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Don't confuse religious questions and empirical questions

Religious questions are answered by consulting religious sources. Empirical questions are answered by studying the real world. Confusing these two types of questions is a serious mistake.


13 February 2016

My experience is that large numbers of people, sadly including many university graduates, fail to think clearly. In particular I often find that people who hold strong religious views confuse religious questions and empirical questions.

Accordingly I made this the theme of my February column in the magazine Islamic Finance News.

Letter from Amin - 11 February 2016

Clear thinking requires us to avoid confusing religious questions and empirical questions.

“Should Muslims consume alcohol or pork?” is a religious question. While I don’t give religious advice to others, to me it is clear that the Quran tells Muslims not to consume either.

“Is drinking alcohol or eating pork harmful?” is an empirical question. While excessive alcohol consumption has always been known to damage the body, the latest medical research indicates that there is no safe level of alcohol consumption. Conversely there is no evidence that eating pork which is properly preserved is harmful. I still abstain from eating pork, because of my religious beliefs, and for the same reason did not drink even before the latest scientific findings.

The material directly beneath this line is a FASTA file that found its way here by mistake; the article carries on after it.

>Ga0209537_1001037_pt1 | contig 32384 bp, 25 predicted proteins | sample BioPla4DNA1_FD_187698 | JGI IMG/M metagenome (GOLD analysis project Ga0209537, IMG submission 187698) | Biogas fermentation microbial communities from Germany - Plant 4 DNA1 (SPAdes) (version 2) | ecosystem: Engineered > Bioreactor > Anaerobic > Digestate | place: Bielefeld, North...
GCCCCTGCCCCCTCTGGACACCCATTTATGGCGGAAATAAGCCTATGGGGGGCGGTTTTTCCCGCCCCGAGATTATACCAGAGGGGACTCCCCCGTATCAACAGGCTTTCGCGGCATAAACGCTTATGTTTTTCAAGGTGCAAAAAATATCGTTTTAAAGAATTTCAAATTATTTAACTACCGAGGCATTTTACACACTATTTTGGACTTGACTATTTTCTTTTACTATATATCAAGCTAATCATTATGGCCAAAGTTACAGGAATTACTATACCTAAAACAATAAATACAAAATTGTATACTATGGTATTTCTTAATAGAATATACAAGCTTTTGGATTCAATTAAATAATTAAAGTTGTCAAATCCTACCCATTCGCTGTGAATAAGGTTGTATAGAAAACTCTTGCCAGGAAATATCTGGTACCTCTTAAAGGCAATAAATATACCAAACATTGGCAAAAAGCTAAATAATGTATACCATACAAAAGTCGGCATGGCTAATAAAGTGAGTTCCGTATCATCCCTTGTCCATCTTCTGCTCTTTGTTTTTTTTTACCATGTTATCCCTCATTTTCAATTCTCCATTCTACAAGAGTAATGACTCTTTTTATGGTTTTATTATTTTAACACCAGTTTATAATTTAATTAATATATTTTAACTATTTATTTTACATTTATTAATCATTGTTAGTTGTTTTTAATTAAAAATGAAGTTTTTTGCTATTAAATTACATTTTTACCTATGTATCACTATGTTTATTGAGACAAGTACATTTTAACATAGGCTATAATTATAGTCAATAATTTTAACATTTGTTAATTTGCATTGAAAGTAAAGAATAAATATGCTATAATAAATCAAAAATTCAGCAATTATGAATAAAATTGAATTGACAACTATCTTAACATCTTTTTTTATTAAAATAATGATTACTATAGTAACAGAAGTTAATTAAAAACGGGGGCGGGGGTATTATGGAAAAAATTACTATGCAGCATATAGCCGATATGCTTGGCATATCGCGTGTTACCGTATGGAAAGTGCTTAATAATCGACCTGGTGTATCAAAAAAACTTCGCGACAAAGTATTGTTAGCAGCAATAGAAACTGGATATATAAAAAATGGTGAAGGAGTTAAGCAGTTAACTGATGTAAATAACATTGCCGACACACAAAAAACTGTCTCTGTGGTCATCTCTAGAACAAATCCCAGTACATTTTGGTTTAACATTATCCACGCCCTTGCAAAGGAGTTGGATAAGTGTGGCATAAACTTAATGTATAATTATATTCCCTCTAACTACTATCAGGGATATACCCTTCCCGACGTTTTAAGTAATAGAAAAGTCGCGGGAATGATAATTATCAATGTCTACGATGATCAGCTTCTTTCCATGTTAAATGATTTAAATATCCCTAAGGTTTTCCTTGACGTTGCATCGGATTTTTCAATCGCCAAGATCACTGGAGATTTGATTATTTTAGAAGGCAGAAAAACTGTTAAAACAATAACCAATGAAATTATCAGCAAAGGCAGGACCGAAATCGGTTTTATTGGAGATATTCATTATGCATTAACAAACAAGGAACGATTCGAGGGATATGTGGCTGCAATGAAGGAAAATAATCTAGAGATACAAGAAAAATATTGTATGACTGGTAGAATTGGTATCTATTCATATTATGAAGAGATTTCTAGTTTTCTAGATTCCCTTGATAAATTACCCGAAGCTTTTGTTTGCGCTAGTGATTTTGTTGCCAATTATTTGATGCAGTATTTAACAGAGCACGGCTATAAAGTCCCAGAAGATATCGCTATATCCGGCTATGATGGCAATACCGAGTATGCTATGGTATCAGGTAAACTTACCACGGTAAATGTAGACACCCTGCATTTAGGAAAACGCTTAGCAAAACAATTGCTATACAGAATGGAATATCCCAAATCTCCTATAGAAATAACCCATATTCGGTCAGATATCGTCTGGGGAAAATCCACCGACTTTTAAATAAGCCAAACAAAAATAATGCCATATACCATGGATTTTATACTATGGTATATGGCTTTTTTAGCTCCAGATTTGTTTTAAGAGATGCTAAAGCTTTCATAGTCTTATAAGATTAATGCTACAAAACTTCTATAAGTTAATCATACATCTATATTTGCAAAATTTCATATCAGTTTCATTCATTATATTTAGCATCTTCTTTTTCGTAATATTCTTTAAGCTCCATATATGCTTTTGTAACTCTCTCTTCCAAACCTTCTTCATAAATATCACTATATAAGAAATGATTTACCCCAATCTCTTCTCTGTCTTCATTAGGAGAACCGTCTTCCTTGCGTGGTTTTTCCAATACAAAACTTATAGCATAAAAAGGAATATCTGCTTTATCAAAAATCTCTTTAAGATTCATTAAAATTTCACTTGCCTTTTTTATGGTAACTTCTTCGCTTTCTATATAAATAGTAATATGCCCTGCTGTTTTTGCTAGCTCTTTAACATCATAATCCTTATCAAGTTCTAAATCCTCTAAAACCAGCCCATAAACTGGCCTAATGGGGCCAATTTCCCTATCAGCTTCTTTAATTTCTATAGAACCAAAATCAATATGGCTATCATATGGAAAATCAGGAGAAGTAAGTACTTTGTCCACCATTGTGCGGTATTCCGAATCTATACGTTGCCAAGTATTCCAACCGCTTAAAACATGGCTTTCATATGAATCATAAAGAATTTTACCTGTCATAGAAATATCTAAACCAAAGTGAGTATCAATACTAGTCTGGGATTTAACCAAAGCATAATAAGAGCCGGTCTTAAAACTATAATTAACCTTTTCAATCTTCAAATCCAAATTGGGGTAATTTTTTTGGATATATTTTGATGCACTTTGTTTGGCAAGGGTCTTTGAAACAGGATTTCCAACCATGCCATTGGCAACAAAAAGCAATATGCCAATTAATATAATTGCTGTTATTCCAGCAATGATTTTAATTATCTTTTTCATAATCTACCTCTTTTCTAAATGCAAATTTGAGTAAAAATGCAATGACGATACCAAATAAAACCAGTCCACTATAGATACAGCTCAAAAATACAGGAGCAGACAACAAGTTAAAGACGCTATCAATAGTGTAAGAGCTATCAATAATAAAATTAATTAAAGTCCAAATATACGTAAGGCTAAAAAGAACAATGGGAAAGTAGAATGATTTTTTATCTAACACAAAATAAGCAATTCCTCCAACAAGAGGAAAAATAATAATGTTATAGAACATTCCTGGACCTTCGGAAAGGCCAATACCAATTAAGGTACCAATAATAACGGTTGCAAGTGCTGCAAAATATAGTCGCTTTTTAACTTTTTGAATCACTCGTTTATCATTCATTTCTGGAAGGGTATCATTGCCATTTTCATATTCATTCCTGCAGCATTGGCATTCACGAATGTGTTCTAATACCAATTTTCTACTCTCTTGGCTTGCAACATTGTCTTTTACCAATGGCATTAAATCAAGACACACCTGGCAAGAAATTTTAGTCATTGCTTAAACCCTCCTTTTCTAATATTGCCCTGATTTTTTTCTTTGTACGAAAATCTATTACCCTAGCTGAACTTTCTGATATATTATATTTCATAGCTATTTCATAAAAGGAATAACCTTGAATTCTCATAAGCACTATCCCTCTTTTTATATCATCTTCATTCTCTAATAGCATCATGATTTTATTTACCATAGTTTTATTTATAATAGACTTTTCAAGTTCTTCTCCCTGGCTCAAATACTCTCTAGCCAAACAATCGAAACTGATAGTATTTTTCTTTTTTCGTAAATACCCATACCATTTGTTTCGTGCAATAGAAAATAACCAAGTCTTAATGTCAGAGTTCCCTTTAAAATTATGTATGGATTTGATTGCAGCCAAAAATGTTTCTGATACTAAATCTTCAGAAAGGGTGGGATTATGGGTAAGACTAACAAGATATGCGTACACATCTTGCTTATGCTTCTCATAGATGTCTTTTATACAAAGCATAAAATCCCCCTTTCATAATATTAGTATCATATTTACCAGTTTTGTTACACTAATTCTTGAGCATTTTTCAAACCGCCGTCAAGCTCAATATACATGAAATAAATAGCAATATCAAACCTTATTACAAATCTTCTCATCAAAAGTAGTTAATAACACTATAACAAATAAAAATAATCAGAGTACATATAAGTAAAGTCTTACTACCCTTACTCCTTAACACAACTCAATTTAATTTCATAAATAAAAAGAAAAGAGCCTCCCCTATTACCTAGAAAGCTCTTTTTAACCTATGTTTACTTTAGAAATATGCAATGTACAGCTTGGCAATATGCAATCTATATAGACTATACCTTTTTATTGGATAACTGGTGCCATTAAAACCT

Many Muslims advocate replacing fiat money with the use of gold, or sometimes gold and silver. However most of the time such advocates fail to distinguish between religious arguments and empirical arguments for making that change.

Whether God prohibits Muslims from using anything other than gold or silver as money is a religious question. Each Muslim needs to decide that question for himself or herself, since we are all individually answerable to God. In a democracy, if a majority of its citizens consider that fiat money is religiously prohibited, it is not unreasonable for that country to change its national currency to gold or silver. (As an advocate of economic freedom, I consider that such a country should not prohibit its citizens from using the fiat money of foreign countries for private sector transactions if they so wish.)

Whether an economy runs better (measured by criteria such as economic growth, rates of employment, levels of inflation etc.) with the use of gold as money or with fiat money is an empirical question. It can only be answered by looking at the real world, and religion can offer us no guidance.

Fiat money has undoubtedly led to some spectacular national monetary catastrophes, such as the rampant inflation of Weimar Germany or modern Zimbabwe. Despite that, all advanced economies use fiat money; not one requires its paper money to be backed, in full, by gold. This was not the case in the past, for example the nineteenth century.

There is a simple reason why all advanced economies abandoned the use of gold. Gold unduly constrains monetary policy, and its limited supply is inherently deflationary. While it would take a textbook to prove it, the empirical question has a clear answer. Countries’ economies run worse, not better, if gold is their money.


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